Is Knitting a Fidget?


Do you ever hear about something, then you see it everywhere. This is one of those times for me. This story, or variations of it, seems to be everywhere right now. A couple of weeks ago, there was a spot on the local news about fidget toys being used in schools. The story talked about the success of the toys in helping some students concentrate on their school work. The story went on to say that now, almost all of the kids were using some type of fidget toy, and rather than helping kids concentrate, they were becoming a distraction in many cases.


I had no idea what they were talking about at first, but once I saw the variety of fidgets, some that were visual, others that were more tactile, some that had to be manipulated, etc. I got the picture that different children (or adults) might benefit from a different type of fidget, and other people might do best being totally still or quiet.

That got me thinking about knitting. The repetitive motions are calming, and I feel like I have to knit if I am sitting. It is hard to watch a television show without knitting. Without the needles and yarn in my hands, I feel like I need to get up and do something. I can't pay attention to what I am watching without knitting and purling. For me, I think it is a learned reaction. I used to be a pretty good couch potato without knitting at the same time, but now I just function better when my hands are moving.

Years ago, I went to a meeting and one of the attendees was knitting. At the time, I thought it was a bit rude, but now I know that she was perfectly able to pay attention and contribute to the meeting while also working on a beautiful knitted hat. When I was working at a local yarn store a few years later, a professor at a local university came in to the store. She told a story about 2 students knitting during one of her lectures. The students/knitters did this repeatedly, and the professor was starting to get pretty annoyed with them.....until she realized that they were both doing great in the class. They were very obviously able to pay attention and absorb the coursework. Because of that experience, the professor decided to try knitting herself, partially to see if she would experience the same ability to pay attention and learn. She "got" that there just might be a relationship between the knitting and the learning.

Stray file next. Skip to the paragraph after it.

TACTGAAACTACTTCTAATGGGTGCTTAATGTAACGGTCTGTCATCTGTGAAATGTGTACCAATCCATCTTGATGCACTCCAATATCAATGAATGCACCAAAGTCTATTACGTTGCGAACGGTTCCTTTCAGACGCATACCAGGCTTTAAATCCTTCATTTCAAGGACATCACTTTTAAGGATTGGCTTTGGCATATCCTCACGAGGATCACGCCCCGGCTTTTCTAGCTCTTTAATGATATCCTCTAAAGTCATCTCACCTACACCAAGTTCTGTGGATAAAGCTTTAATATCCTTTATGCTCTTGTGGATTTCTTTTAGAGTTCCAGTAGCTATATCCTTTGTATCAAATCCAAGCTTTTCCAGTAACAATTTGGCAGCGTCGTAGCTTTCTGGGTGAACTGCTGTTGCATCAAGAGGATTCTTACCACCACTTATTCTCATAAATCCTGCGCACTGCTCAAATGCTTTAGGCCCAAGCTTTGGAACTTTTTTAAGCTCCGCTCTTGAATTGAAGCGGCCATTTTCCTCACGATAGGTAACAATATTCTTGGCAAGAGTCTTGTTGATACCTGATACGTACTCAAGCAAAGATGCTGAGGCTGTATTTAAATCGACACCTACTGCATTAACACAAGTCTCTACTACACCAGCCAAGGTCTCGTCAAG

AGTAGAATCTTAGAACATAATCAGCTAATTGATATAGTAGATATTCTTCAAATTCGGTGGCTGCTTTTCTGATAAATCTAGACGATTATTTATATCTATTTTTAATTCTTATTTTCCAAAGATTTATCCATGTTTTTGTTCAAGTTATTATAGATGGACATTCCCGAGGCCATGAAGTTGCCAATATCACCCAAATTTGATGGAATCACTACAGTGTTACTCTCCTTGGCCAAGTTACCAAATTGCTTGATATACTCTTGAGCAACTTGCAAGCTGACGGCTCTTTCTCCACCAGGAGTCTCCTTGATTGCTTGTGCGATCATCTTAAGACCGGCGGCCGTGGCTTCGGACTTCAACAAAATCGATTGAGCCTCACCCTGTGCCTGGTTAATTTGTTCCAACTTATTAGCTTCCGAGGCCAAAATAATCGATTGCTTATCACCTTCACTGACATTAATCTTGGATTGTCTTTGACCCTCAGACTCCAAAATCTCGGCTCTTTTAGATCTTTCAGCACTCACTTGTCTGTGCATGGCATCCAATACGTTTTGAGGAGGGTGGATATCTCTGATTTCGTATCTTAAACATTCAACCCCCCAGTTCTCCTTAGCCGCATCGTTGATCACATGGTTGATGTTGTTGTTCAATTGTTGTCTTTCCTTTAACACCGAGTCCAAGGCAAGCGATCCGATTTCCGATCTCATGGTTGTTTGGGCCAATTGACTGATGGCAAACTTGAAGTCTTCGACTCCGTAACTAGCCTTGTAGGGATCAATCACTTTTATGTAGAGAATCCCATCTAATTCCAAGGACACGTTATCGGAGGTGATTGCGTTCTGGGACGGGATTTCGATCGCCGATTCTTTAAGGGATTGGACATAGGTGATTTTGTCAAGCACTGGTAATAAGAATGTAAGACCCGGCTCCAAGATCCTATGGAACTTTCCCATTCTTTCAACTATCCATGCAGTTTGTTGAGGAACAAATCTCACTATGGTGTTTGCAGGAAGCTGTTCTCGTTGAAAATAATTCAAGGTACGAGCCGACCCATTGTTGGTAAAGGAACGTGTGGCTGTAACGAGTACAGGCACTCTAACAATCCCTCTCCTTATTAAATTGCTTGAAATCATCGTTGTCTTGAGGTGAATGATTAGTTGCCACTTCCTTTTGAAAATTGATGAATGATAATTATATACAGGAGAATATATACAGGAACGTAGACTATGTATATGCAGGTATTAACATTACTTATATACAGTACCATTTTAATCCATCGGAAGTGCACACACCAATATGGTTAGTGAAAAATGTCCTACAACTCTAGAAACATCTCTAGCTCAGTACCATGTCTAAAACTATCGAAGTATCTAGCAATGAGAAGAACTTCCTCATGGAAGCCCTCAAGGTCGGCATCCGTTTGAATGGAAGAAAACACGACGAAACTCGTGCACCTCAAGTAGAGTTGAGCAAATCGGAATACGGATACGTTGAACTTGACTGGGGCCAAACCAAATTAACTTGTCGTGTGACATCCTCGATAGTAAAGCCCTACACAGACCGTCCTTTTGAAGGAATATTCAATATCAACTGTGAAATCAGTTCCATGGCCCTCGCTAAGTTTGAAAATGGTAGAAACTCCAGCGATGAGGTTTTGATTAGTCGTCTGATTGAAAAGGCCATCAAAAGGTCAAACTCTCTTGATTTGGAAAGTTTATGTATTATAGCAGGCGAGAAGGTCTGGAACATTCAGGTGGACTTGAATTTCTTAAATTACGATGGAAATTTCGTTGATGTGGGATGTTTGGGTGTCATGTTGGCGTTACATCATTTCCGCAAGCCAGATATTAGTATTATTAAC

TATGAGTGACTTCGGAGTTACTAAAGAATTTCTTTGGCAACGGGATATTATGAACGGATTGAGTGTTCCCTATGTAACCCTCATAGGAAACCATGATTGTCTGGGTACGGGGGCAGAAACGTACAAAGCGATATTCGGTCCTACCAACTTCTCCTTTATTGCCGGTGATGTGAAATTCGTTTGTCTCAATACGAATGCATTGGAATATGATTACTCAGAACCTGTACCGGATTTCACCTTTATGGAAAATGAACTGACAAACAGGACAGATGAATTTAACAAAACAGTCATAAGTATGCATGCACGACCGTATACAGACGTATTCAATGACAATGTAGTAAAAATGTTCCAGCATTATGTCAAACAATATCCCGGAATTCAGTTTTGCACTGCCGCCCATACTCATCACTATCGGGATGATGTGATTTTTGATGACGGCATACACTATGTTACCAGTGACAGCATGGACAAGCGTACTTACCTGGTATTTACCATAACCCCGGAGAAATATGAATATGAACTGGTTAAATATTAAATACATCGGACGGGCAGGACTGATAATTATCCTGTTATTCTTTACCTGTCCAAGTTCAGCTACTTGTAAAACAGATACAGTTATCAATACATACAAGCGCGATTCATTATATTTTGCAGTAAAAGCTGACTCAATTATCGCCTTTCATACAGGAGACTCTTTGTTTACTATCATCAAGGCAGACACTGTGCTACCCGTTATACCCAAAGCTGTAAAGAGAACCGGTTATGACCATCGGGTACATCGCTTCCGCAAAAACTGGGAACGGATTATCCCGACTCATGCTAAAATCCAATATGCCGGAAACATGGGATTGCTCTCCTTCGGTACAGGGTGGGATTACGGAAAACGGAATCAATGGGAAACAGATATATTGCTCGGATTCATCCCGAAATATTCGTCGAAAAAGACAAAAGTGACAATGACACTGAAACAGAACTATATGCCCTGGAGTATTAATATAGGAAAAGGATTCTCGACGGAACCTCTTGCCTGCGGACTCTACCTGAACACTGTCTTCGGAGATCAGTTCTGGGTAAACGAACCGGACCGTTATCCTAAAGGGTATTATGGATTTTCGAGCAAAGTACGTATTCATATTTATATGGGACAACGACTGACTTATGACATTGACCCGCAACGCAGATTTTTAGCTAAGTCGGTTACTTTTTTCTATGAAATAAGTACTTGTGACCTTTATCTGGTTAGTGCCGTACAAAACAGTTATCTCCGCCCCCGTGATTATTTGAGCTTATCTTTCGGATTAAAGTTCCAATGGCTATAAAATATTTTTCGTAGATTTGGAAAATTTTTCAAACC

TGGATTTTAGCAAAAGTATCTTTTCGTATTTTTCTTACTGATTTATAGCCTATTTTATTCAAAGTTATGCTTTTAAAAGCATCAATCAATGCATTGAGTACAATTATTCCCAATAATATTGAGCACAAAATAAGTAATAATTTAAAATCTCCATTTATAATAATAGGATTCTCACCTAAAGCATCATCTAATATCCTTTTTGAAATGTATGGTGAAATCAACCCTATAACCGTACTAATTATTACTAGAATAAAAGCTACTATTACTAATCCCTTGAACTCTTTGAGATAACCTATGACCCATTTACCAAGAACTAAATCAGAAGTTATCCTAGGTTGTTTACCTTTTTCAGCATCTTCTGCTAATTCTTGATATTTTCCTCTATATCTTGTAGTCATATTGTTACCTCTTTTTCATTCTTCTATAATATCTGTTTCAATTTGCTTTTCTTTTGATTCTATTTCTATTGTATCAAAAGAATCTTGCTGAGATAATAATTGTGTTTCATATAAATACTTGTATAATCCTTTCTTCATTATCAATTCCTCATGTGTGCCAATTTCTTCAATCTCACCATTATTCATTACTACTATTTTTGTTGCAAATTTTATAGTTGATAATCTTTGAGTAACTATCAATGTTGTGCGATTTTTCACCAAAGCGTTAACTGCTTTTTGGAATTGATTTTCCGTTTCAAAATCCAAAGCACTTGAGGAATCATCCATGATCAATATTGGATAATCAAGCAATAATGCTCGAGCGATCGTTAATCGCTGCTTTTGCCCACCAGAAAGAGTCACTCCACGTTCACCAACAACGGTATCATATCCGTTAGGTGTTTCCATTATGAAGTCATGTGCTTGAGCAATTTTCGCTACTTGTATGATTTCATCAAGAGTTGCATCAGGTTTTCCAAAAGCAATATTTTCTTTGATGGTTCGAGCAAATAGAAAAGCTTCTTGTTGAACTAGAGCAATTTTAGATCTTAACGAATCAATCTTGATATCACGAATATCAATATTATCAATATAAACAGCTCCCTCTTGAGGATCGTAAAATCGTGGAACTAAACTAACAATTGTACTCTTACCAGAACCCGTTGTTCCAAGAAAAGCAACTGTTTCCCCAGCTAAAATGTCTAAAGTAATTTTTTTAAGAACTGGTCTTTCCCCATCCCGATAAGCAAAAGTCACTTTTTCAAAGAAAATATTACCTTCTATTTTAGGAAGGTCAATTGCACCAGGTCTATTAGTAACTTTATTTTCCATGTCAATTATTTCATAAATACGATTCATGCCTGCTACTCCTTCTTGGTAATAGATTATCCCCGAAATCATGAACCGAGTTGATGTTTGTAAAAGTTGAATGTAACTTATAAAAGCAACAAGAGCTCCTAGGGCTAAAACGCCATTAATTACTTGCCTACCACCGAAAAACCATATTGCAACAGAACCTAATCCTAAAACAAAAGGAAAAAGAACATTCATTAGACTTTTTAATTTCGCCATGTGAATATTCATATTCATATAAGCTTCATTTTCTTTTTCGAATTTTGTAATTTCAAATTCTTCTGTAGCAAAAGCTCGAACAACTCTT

So, is knitting a fidget? In my opinion, yes, knitting is a fidget.


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Cheryl Beckerich Knits
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